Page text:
Sonoma County Chefs Respond to Kincade Fire

Dani Wilcox helps to prepare food at Valette. (Heather Irwin/Press Democrat)

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by Heather Irwin

If Chef Dustin Valette looks a bit relaxed while making sandwiches for 60, it’s only because he’s lived with a first responder his whole life.

The Healdsburg restaurateur snapped into action early this morning, coordinating food relief efforts for evacuees before 10 a.m. — just about the time his dad, Bob Valette, was “wheels up” on a tanker jet headed out of Sonoma County airport to fight the Kincade Fire that is still uncontained near Geyserville.

Chef Dustin Valette of Valette Restaurant in Healdsburg delivering food to the Healdsburg Community Center.
Chef Dustin Valette of Valette Restaurant in Healdsburg delivering food to the Healdsburg Community Center. (Heather Irwin/Press Democrat)

Though this fire pales in comparison to the Tubbs and Camp Fires — at least at this point — it’s a scary reminder of our new reality. With power out to thousands, news came in the middle of the night that a fire had sparked in northern Sonoma County. At this moment, it is an estimated 10,000 acres.

Valette is working with Chef Kyle Connaughton of Single Thread (which will be closed tonight, Oct, 24), Catelli’s Domenica Catelli (also closed tonight), and helpers from the community (Costeaux provided the bread) to feed the approximately 60 people at the Healdsburg Community Center taking refuge from the fires. They plan to serve about 200 tonight.

Dani Wilcox helps to prepare food at Valette.
Dani Wilcox helps to prepare food at Valette. (Heather Irwin/Press Democrat)

As he packed up his car with sandwiches–made with long loaves of fresh French bread, heirloom tomatoes from his own garden, meat and cheese from his restaurant kitchen — he realized the irony of such fancy sandwiches in an emergency. But that’s what he does, and that’s what he knows. And food, after all, is love. And a good sandwich takes just as long to make as a bad one.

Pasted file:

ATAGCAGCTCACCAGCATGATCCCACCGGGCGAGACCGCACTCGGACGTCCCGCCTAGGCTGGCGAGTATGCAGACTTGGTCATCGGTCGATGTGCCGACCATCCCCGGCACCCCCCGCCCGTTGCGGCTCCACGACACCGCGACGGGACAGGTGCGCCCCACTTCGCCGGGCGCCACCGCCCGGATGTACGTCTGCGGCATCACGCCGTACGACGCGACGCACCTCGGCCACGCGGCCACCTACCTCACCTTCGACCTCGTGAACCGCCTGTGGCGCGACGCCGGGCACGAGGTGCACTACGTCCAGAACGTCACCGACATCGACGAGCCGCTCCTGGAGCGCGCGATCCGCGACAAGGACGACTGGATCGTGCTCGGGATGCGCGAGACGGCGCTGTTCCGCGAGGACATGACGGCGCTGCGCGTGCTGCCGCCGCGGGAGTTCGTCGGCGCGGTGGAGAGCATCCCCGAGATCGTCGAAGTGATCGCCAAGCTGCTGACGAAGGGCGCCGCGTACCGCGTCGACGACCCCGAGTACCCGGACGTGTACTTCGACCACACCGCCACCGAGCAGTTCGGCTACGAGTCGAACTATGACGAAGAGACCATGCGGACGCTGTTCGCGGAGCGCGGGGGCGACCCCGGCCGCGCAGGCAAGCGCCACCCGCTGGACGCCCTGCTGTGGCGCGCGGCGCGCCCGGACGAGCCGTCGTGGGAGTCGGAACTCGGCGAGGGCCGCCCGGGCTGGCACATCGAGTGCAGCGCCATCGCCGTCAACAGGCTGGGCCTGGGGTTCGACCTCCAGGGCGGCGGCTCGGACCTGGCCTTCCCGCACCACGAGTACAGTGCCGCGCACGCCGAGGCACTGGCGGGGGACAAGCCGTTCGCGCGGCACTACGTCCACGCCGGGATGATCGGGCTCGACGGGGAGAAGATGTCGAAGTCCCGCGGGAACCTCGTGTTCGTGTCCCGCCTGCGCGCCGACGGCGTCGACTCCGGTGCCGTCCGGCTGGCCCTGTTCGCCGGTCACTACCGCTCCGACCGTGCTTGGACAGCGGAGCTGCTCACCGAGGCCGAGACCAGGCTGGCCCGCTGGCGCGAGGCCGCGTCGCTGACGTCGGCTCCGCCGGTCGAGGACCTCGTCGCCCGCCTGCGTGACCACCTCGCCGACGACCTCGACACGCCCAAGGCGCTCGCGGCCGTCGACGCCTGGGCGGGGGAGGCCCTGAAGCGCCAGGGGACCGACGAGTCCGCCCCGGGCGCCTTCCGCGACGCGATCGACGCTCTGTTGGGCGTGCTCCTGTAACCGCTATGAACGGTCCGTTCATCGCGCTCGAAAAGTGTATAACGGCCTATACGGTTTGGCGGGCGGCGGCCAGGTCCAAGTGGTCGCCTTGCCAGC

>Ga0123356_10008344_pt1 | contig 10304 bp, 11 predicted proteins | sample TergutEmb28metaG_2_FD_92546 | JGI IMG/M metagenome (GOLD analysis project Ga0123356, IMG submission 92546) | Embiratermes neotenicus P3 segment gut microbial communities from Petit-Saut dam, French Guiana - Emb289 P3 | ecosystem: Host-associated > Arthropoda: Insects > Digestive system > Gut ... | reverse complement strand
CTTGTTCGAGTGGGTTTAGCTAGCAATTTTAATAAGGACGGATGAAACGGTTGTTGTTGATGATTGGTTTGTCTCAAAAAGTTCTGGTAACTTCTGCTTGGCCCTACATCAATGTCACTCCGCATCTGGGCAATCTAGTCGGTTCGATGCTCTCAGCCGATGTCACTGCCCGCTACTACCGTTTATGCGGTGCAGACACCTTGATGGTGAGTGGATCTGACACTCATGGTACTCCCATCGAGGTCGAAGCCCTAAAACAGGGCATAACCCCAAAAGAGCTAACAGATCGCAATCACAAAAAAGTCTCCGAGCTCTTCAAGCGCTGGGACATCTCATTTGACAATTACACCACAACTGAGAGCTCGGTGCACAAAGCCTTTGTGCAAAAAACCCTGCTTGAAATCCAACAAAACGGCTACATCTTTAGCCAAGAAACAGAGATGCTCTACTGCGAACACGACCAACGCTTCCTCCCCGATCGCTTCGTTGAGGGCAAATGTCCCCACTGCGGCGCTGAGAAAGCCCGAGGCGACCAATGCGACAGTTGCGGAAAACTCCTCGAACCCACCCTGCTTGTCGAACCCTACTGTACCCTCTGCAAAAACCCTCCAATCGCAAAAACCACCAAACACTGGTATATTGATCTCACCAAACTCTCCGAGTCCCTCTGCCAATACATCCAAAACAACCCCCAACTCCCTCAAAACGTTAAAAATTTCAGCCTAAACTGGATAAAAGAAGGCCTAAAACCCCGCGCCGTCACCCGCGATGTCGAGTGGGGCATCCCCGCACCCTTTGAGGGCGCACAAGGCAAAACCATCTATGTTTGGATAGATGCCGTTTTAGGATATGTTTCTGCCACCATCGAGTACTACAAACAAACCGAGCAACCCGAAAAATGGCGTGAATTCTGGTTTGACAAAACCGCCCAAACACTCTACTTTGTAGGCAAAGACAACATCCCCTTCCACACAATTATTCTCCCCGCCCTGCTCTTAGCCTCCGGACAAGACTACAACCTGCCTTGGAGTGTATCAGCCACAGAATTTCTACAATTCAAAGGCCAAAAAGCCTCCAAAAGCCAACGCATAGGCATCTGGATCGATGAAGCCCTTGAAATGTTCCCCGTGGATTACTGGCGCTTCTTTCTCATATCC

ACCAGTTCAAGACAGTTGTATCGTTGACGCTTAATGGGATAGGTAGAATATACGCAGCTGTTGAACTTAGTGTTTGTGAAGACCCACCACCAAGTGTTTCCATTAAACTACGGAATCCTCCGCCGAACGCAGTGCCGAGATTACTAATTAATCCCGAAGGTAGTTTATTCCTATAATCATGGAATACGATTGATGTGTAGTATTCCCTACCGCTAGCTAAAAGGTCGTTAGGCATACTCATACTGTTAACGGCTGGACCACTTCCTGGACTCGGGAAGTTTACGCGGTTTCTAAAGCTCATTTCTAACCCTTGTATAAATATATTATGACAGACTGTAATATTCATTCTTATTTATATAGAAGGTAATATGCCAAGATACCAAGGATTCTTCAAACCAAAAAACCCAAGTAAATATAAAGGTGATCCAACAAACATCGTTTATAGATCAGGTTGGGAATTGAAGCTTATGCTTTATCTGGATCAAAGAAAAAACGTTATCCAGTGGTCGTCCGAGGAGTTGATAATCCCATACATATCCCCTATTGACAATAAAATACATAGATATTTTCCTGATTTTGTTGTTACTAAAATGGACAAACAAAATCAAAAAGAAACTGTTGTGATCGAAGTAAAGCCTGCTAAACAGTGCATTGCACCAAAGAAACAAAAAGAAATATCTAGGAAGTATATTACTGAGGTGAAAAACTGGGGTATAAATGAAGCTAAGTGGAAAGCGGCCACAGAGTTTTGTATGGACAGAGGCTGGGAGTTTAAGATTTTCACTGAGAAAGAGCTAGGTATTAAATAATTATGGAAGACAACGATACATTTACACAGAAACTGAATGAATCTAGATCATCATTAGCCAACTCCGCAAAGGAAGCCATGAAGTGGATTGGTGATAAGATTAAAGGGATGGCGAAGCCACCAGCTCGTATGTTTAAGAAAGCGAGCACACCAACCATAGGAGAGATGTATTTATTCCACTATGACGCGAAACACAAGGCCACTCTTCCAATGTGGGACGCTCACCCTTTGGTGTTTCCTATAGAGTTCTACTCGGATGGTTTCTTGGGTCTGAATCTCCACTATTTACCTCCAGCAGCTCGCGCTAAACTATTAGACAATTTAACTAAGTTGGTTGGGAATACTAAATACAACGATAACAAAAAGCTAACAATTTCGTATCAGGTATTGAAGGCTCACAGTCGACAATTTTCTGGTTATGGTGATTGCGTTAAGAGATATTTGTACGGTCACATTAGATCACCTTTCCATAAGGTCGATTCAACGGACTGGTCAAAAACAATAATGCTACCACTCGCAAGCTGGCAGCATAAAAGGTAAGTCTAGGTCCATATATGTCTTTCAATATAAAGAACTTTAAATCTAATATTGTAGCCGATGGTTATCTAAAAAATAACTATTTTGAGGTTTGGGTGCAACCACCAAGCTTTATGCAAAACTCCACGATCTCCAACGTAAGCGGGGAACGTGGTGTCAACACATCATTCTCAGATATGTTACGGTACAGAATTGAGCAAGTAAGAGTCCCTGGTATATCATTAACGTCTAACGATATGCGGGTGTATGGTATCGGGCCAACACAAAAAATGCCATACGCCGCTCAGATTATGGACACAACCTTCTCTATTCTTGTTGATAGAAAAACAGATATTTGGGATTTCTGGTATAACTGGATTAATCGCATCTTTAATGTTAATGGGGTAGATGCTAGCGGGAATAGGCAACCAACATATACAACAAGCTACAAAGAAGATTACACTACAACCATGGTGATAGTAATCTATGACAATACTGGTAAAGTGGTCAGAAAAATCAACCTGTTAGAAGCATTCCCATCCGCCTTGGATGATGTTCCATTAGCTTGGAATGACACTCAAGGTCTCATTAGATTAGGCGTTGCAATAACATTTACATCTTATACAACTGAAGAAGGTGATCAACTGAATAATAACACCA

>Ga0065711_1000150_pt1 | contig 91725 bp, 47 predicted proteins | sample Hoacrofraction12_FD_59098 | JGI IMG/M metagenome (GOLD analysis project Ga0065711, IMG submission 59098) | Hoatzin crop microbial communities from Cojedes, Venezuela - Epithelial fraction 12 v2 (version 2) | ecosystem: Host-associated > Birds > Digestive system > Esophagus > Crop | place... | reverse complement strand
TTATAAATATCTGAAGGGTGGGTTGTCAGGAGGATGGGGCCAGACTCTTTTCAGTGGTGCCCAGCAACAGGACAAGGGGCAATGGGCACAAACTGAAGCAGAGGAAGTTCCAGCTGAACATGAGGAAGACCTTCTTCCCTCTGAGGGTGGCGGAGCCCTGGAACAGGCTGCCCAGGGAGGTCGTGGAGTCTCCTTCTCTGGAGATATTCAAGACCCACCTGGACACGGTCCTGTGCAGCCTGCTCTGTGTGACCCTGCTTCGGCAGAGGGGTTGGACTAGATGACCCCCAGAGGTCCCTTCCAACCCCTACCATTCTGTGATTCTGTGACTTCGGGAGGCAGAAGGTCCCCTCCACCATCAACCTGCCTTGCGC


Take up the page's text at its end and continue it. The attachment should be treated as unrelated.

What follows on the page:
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It’s still unknown what will happen in the coming days…but restaurateurs are ready. The local food community, including Valette and many others, offered thousands of man hours, kitchens, food, and support activated during the 2017 fires.

Chefs Dustin Valette and Ken Rochioli.
Chefs Dustin Valette and Ken Rochioli. (Heather Irwin/Press Democrat)

As I’ve learned personally, it’s a fine line between helping and being in the way, and aid organizers are relying on vetted food providers to assist during this time. I went to several agencies and Red Cross stations today, and most are saying that it is “early hours” and they are watching the situation to best inform coordinated responses.

At the Cal Fire command center at the Jockey Club near the Sonoma County Fairgrounds, their own mobile kitchen is ready to feed first responders. They are currently standing by as the situation progresses. No one was able to speak in an official capacity, but the Cal Fire mobile kitchen was on site in 2017 to feed hundreds of first responders at the Fairgrounds.

Chef Ken Rochioli gets interviewed by a reporter at the Healdsburg Community Center.
Chef Ken Rochioli gets interviewed by a reporter at the Healdsburg Community Center. (Heather Irwin/Press Democrat)

Also on standby is a kitted-out mobile kitchen built by Guy Fieri after the Tubbs Fire. The kitchen can serve thousands. The team, which has worked with Jose Andres and World Central Kitchen, and the kitchen can be onsite and ready to feed people within an hour of activation. Currently, the kitchen is on standby as they await instructions from CalFire. Jose Andres tweeted this morning that he was here for Sonoma County if needed.

As Valette brought the sandwiches to the community center, surrounded by smoke and crawling with reporters, he smiled as his friend Ken Rochioli of KR Catering pulled up with more trays of food. Rochioli was stopped by reporters for an interview. Valette snuck by, saying that he needed to get back to his restaurant because he had an entirely new menu to prepare at the restaurant this evening. Not to mention helping with dinner for 200 at the shelter.

“What else do I have to do?” he grins.

Sonoma Family Meal has activated for this emergency and is monitoring the situation to see where we can best help our community during this situation. Heather Irwin is the founder of Sonoma Family Meal.

This article originally appeared in Sonoma Magazine.

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